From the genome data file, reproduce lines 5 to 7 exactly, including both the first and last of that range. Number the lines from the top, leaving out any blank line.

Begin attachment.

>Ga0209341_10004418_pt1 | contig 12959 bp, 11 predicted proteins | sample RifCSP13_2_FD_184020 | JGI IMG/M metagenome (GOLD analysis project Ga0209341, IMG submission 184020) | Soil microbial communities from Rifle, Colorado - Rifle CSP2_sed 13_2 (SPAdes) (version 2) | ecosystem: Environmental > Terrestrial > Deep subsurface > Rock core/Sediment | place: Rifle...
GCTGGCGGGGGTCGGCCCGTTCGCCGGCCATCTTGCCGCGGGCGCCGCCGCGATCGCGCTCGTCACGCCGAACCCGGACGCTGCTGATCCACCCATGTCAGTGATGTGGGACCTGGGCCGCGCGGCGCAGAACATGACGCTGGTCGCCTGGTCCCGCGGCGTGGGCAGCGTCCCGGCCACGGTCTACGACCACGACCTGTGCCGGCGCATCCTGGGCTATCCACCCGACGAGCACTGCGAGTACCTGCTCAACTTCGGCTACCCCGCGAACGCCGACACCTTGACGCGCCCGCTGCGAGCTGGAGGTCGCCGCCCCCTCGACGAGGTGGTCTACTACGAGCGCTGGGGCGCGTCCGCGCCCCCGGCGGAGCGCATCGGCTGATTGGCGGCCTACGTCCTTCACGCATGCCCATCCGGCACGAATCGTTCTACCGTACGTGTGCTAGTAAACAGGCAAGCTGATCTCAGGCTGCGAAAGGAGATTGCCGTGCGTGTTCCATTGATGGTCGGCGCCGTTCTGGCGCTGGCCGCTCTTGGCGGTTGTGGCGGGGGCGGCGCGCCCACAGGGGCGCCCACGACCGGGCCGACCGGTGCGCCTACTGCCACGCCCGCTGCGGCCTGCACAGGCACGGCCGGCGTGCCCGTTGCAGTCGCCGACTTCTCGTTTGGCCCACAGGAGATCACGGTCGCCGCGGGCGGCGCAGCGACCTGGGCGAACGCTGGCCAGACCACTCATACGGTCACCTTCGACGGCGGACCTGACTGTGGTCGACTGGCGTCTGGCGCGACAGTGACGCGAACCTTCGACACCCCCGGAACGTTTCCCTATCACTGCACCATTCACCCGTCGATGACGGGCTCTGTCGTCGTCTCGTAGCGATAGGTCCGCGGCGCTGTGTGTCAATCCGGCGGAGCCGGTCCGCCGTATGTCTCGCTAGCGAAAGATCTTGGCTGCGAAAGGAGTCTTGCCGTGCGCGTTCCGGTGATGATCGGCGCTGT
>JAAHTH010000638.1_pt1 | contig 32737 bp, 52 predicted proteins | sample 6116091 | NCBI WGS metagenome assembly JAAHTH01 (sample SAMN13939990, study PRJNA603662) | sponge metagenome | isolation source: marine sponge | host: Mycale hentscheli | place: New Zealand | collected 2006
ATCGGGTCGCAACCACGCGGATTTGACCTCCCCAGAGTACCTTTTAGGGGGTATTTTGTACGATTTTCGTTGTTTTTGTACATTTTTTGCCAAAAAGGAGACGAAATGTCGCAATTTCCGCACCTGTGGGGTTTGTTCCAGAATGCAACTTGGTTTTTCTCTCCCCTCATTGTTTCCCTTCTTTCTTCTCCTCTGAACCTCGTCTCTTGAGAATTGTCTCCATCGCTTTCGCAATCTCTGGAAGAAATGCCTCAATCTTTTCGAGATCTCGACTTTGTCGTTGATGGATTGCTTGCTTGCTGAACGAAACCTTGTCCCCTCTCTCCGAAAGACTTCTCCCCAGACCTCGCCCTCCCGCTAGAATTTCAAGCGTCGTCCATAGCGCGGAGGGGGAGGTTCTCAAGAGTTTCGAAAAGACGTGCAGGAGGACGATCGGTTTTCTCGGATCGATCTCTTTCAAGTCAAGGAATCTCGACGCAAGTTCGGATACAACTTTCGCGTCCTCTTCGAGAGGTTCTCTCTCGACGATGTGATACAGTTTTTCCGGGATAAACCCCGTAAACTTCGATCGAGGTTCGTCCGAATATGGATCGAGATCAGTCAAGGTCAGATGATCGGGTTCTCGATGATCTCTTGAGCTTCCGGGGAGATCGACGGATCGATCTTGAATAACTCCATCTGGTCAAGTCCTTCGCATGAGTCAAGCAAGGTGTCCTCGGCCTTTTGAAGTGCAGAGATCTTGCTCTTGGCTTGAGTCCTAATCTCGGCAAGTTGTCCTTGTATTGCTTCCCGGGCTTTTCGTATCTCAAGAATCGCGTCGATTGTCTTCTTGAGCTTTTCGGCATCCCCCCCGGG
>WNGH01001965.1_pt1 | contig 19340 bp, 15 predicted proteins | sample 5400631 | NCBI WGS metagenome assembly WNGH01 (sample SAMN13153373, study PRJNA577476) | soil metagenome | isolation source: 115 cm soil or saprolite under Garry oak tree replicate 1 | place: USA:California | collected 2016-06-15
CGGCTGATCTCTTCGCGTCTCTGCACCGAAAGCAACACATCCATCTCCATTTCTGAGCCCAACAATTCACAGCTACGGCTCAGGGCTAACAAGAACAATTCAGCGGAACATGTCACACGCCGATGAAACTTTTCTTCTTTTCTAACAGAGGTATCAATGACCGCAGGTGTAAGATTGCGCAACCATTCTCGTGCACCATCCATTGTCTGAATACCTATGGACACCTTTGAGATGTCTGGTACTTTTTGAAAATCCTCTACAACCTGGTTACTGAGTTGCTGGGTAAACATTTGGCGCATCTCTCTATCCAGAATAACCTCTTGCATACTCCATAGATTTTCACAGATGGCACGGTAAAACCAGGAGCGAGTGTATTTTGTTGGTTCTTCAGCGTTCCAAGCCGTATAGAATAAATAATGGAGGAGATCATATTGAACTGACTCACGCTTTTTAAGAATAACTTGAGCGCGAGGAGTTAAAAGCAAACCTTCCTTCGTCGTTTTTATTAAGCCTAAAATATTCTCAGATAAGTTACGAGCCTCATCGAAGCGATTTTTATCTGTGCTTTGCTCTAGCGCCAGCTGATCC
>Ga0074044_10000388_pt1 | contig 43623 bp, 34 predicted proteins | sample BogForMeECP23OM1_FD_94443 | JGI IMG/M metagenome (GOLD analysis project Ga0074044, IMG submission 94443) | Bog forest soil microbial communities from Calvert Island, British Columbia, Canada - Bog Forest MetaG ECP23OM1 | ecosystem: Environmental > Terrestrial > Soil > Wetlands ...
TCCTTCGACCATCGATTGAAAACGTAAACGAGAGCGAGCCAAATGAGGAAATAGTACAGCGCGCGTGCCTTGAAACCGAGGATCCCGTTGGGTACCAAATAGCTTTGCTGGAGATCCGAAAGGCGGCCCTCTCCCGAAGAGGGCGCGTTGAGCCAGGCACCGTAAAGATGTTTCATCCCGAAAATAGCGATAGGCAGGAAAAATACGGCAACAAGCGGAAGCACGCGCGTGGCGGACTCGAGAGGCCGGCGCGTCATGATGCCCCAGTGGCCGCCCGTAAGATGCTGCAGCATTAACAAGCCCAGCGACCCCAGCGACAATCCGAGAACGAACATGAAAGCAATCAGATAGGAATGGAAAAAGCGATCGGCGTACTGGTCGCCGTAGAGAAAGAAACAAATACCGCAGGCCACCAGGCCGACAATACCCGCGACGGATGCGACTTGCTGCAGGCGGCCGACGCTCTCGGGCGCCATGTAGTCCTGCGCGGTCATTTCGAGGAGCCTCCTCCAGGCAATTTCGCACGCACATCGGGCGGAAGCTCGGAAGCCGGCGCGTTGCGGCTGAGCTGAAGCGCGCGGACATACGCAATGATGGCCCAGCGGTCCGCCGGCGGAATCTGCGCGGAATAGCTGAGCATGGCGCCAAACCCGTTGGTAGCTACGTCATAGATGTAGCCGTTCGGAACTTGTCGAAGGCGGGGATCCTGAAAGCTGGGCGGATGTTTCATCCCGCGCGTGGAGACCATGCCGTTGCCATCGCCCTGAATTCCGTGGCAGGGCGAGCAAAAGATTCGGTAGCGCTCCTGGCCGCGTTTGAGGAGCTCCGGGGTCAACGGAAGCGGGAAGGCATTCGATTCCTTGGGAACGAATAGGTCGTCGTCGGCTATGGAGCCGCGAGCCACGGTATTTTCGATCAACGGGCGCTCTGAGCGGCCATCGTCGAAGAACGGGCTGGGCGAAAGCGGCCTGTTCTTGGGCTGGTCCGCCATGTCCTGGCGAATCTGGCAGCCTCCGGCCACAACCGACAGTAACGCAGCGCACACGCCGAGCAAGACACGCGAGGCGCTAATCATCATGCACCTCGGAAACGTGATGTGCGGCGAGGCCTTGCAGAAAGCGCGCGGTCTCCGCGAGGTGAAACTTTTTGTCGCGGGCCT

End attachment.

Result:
>WNGH01001965.1_pt1 | contig 19340 bp, 15 predicted proteins | sample 5400631 | NCBI WGS metagenome assembly WNGH01 (sample SAMN13153373, study PRJNA577476) | soil metagenome | isolation source: 115 cm soil or saprolite under Garry oak tree replicate 1 | place: USA:California | collected 2016-06-15
CGGCTGATCTCTTCGCGTCTCTGCACCGAAAGCAACACATCCATCTCCATTTCTGAGCCCAACAATTCACAGCTACGGCTCAGGGCTAACAAGAACAATTCAGCGGAACATGTCACACGCCGATGAAACTTTTCTTCTTTTCTAACAGAGGTATCAATGACCGCAGGTGTAAGATTGCGCAACCATTCTCGTGCACCATCCATTGTCTGAATACCTATGGACACCTTTGAGATGTCTGGTACTTTTTGAAAATCCTCTACAACCTGGTTACTGAGTTGCTGGGTAAACATTTGGCGCATCTCTCTATCCAGAATAACCTCTTGCATACTCCATAGATTTTCACAGATGGCACGGTAAAACCAGGAGCGAGTGTATTTTGTTGGTTCTTCAGCGTTCCAAGCCGTATAGAATAAATAATGGAGGAGATCATATTGAACTGACTCACGCTTTTTAAGAATAACTTGAGCGCGAGGAGTTAAAAGCAAACCTTCCTTCGTCGTTTTTATTAAGCCTAAAATATTCTCAGATAAGTTACGAGCCTCATCGAAGCGATTTTTATCTGTGCTTTGCTCTAGCGCCAGCTGATCC
>Ga0074044_10000388_pt1 | contig 43623 bp, 34 predicted proteins | sample BogForMeECP23OM1_FD_94443 | JGI IMG/M metagenome (GOLD analysis project Ga0074044, IMG submission 94443) | Bog forest soil microbial communities from Calvert Island, British Columbia, Canada - Bog Forest MetaG ECP23OM1 | ecosystem: Environmental > Terrestrial > Soil > Wetlands ...